Losing a pet
Note: thank you to Kathleen Chamberlin, author of “Marcy Mary: The Memoirs of a Dachshund-American Princess, The early Years” for sharing her thoughts on losing a pet. Her book is about the adventures of a dachshund puppy adopted by a suburban family. You can learn a lot more about Kathleen and her book at http://marcymary.com.
The loss of a loved one is traumatic, a time when lots of of us call upon our faith. family pets are loved ones and I’m convinced that faith is indicated to sustain us when a pet dies.
I was reminded of the depth of a pet’s loss as I enjoyed a “fifty something” woman with substantial tears glistening in her eyes. She was telling me about her childhood dog, Petey. This faithful collie walked her to school every morning and was waiting to walk her home when the school day was over.
Although Petey, who had become Old Pete, died lots of years ago, his loss was still keenly felt in the heart of a schoolgirl who was now a mature woman.
Recently, my spouse and I were walking our two dachshunds, Noodle and Archie, through the neighborhood. A woman was walking toward us. When she identified the dogs, she put her hands to her mouth and uttered a heartfelt “oooh.”
Within seconds she was greeting the dogs, petting them and silently crying. We were soon joined by her spouse who could not keep his hands off Noodle, an auburn tiny with a gray muzzle. Noodle was lavishing this stranger with lots of wet kisses. They told us that Tootsie, their auburn tiny had died just a few weeks before.
They took out a cell phone and showed us a picture of Tootsie. She did undoubtedly bear an uncanny resemblance to Noodle.
Was this a chance meeting? Možno. I will say this: these people were visitors in the neighborhood who just happened to be outside when we were walking the dogs.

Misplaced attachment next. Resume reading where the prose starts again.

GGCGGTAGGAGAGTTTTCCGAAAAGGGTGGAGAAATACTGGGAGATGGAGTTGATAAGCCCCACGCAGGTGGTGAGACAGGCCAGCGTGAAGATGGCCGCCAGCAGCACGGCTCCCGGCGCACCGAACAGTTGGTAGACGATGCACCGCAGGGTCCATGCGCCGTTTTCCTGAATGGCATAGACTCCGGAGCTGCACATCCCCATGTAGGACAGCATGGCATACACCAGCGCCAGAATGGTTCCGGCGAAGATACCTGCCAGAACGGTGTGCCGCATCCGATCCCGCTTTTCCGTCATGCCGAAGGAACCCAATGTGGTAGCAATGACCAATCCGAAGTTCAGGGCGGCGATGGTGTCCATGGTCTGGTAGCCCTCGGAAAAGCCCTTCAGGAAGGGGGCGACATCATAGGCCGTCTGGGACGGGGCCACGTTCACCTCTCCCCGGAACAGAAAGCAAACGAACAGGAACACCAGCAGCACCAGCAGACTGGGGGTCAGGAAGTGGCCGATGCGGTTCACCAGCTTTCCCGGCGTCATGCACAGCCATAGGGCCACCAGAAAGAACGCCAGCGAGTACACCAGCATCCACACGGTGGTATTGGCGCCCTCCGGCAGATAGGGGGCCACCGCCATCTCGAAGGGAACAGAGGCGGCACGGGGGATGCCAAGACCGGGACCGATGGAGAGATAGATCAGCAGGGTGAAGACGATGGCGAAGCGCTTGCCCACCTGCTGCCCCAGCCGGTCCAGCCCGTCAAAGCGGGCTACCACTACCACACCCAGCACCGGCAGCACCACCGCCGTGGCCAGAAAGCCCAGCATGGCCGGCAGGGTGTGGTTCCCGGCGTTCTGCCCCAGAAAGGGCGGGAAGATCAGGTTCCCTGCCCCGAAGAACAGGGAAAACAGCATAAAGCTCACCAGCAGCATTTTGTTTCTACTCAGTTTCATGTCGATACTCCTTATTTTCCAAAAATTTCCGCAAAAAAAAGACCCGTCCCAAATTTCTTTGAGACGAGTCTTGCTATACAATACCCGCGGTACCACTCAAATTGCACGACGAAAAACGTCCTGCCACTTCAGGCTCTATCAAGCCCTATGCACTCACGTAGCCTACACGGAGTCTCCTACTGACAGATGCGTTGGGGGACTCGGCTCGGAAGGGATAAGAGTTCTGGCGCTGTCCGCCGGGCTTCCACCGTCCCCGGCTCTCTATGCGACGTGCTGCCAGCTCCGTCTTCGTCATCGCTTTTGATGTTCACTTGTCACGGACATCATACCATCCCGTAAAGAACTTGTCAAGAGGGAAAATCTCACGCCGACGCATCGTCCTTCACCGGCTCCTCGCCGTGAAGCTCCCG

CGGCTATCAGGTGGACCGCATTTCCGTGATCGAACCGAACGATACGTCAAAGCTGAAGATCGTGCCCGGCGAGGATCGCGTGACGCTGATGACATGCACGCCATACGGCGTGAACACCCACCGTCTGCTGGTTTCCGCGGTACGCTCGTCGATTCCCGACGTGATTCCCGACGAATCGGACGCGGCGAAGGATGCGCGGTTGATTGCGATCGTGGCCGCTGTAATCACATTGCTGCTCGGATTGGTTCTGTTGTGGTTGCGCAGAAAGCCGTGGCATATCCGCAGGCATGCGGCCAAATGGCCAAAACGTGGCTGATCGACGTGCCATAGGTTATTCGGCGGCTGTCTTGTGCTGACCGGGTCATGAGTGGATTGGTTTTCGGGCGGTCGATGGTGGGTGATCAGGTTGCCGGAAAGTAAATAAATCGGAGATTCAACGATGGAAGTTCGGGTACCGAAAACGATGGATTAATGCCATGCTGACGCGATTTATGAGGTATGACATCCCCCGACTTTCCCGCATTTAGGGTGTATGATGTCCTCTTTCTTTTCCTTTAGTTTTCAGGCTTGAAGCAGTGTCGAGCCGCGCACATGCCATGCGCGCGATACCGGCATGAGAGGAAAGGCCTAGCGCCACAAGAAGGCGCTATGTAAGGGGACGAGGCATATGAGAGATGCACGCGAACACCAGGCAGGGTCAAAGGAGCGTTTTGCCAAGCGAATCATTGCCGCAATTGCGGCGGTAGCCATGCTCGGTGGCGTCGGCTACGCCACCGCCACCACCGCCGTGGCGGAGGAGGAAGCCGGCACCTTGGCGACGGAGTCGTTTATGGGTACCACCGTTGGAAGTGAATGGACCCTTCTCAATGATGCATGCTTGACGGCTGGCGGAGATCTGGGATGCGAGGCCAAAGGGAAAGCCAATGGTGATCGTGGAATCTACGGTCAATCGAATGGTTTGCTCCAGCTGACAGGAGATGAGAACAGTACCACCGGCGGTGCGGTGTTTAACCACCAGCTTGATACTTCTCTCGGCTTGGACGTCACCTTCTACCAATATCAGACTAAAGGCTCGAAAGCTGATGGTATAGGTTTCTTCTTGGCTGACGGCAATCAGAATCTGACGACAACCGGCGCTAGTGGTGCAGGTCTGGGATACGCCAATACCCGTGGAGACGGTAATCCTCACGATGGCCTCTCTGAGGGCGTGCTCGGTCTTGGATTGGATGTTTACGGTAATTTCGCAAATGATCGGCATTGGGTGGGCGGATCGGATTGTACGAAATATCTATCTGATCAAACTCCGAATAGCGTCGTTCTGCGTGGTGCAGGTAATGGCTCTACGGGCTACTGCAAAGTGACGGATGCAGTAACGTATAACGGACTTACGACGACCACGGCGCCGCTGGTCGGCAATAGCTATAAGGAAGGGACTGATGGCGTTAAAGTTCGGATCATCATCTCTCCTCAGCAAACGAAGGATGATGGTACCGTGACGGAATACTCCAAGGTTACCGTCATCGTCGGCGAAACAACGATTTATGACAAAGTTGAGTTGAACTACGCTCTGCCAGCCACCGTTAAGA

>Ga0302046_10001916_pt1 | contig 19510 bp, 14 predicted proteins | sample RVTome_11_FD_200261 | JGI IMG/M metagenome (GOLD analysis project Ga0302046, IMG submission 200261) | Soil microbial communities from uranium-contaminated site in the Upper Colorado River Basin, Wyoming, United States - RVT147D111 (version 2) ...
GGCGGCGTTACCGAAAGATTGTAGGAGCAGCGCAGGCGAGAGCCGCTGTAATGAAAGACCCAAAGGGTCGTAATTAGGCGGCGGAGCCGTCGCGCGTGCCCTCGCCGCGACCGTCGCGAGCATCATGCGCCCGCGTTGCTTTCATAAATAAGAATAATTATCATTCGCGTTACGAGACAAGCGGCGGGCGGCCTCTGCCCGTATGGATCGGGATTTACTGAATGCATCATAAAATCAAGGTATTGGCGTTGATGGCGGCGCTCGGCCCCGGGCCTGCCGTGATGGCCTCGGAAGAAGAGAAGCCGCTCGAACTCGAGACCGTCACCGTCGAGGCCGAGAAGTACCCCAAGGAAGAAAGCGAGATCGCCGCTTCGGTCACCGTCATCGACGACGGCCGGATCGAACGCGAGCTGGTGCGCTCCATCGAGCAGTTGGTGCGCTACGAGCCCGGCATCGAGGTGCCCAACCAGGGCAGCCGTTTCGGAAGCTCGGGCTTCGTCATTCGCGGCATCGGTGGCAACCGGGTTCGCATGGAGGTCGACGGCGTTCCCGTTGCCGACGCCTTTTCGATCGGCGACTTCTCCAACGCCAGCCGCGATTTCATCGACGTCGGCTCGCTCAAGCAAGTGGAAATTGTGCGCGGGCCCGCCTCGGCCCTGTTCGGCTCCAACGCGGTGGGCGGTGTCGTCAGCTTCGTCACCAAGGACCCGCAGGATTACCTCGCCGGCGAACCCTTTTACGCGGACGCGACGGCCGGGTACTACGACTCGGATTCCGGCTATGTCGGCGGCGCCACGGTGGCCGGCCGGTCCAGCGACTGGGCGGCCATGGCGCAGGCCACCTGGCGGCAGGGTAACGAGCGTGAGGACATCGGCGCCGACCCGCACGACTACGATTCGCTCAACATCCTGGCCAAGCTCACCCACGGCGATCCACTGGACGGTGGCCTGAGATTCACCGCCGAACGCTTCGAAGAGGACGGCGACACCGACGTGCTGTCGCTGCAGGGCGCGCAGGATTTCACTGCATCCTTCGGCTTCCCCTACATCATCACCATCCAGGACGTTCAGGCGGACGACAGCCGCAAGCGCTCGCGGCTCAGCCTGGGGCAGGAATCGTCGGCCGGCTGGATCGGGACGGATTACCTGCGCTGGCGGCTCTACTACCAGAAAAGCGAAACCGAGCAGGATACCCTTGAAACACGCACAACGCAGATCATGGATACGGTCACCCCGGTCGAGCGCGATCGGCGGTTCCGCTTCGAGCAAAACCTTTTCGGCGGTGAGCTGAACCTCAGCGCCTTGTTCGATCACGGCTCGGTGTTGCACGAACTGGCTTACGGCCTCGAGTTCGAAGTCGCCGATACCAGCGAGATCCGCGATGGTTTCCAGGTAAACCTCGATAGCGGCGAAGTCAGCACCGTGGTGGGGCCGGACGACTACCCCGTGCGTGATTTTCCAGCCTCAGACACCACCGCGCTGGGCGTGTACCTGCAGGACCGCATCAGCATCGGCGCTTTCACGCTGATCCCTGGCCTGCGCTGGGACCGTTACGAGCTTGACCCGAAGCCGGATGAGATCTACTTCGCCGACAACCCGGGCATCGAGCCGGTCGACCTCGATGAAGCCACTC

Last year, a dear pal from across the country was checking out us when his cherished cat died. We supported him with listening, love and prayer, but the check out was touched by the deep pain of his loss. As he spoke of Sprocket, it was clear that the bond he had with his feline companion was very strong.
A few months later, I received an e-mail from this friend. He and his partner heard Sprocket walk across the hardwood floors. At times, my pal said he sensed Sprocket’s presence.
I didn’t think much about this at the time, thinking it under “maybe.” but then I had a similar personal experience.
My spouse is a pragmatist, very down to earth, and not given to unusual experiences. but we were sitting on our sofa, with Archie and Noodle snoozing contentedly between us, when we heard the sound of a dachshund flapping its ears — a very distinctive sound.
My spouse went to investigate. no one was in the house and no one was outside. Was it our beloved Loopy-doxie, who had left us not long before? Does the special bond between us and family pets that have passed often breach time and space? I simply don’t know.
As the stories above illustrate, the loss of a pet is particularly poignant. Those of us who believe in a hereafter may wonder if our family pets will join us there. We imagine a place of happiness, fulfillment and happiness that a benevolent designer has prepared for us. here we will rejoin loved ones.
I am certain that a Creator, who cares enough about us to prepare this terrific place, will also reunite us with our cherished pets. This belief helps me tremendously when memories intrude and I need to hold Tigger the cat or Loopy the pet dog — our dearly departed — just one a lot more time.
Kathleen is visualized with her dachshund Trixie-Noodle.